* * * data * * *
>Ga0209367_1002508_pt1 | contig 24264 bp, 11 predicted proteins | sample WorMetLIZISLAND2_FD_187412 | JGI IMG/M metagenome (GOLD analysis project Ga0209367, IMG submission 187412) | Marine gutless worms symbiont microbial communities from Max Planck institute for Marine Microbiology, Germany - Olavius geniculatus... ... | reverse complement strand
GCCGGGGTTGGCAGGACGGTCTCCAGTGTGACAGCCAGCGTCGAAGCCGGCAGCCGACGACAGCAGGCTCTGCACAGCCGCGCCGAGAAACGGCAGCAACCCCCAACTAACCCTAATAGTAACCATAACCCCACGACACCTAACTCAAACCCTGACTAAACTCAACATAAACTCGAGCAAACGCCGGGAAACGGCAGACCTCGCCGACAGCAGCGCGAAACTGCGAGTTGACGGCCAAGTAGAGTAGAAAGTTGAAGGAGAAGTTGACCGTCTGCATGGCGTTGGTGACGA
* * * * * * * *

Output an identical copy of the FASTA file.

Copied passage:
>Ga0209367_1002508_pt1 | contig 24264 bp, 11 predicted proteins | sample WorMetLIZISLAND2_FD_187412 | JGI IMG/M metagenome (GOLD analysis project Ga0209367, IMG submission 187412) | Marine gutless worms symbiont microbial communities from Max Planck institute for Marine Microbiology, Germany - Olavius geniculatus... ... | reverse complement strand
GCCGGGGTTGGCAGGACGGTCTCCAGTGTGACAGCCAGCGTCGAAGCCGGCAGCCGACGACAGCAGGCTCTGCACAGCCGCGCCGAGAAACGGCAGCAACCCCCAACTAACCCTAATAGTAACCATAACCCCACGACACCTAACTCAAACCCTGACTAAACTCAACATAAACTCGAGCAAACGCCGGGAAACGGCAGACCTCGCCGACAGCAGCGCGAAACTGCGAGTTGACGGCCAAGTAGAGTAGAAAGTTGAAGGAGAAGTTGACCGTCTGCATGGCGTTGGTGACGA